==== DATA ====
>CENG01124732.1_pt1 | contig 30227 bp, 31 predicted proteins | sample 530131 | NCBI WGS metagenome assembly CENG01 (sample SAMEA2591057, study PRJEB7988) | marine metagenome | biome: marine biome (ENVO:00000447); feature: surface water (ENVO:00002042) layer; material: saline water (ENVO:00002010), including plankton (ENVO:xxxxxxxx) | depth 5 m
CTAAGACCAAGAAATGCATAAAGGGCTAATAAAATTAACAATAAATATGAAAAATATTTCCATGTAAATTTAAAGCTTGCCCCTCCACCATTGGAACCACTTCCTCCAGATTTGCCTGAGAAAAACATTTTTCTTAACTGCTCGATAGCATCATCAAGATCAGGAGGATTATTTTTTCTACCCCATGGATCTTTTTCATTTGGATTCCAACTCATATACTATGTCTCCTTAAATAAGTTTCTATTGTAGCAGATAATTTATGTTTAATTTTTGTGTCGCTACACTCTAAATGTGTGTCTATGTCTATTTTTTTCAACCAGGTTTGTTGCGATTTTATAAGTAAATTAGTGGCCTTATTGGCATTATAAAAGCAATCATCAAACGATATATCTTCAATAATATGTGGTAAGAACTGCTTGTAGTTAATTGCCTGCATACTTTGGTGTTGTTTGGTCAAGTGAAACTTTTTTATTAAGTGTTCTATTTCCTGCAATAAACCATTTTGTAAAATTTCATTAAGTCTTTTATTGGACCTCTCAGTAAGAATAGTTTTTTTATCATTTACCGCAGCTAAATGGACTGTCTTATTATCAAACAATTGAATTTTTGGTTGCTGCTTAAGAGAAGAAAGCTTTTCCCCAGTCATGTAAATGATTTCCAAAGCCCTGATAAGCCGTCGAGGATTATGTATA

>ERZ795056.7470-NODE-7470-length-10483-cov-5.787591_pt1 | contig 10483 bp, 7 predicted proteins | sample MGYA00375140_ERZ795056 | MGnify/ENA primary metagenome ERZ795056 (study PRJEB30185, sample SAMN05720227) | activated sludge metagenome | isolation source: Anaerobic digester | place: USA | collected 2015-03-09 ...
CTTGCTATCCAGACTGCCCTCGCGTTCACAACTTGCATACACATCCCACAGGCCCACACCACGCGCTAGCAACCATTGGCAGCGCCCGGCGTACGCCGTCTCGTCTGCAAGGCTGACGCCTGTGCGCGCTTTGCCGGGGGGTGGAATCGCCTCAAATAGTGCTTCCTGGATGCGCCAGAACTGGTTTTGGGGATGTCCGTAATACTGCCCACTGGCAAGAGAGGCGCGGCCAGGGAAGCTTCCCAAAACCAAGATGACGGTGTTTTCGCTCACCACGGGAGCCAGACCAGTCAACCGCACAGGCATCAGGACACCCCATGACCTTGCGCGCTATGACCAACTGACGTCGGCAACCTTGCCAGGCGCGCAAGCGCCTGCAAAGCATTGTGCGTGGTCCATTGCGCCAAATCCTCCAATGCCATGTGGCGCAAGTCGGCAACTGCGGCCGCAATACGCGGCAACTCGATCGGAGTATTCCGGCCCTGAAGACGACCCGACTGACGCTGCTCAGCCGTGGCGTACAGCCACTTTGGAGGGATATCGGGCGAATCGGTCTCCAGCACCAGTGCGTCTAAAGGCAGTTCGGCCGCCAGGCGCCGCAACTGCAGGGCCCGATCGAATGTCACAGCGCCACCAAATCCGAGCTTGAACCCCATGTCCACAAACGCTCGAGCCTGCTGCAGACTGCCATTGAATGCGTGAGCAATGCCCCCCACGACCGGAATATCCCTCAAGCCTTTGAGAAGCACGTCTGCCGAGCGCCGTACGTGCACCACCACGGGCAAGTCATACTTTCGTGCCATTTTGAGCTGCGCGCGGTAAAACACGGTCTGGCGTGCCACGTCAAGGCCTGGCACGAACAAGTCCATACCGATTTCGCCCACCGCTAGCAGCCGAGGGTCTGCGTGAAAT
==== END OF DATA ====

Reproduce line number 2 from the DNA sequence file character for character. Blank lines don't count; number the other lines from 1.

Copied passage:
CTAAGACCAAGAAATGCATAAAGGGCTAATAAAATTAACAATAAATATGAAAAATATTTCCATGTAAATTTAAAGCTTGCCCCTCCACCATTGGAACCACTTCCTCCAGATTTGCCTGAGAAAAACATTTTTCTTAACTGCTCGATAGCATCATCAAGATCAGGAGGATTATTTTTTCTACCCCATGGATCTTTTTCATTTGGATTCCAACTCATATACTATGTCTCCTTAAATAAGTTTCTATTGTAGCAGATAATTTATGTTTAATTTTTGTGTCGCTACACTCTAAATGTGTGTCTATGTCTATTTTTTTCAACCAGGTTTGTTGCGATTTTATAAGTAAATTAGTGGCCTTATTGGCATTATAAAAGCAATCATCAAACGATATATCTTCAATAATATGTGGTAAGAACTGCTTGTAGTTAATTGCCTGCATACTTTGGTGTTGTTTGGTCAAGTGAAACTTTTTTATTAAGTGTTCTATTTCCTGCAATAAACCATTTTGTAAAATTTCATTAAGTCTTTTATTGGACCTCTCAGTAAGAATAGTTTTTTTATCATTTACCGCAGCTAAATGGACTGTCTTATTATCAAACAATTGAATTTTTGGTTGCTGCTTAAGAGAAGAAAGCTTTTCCCCAGTCATGTAAATGATTTCCAAAGCCCTGATAAGCCGTCGAGGATTATGTATA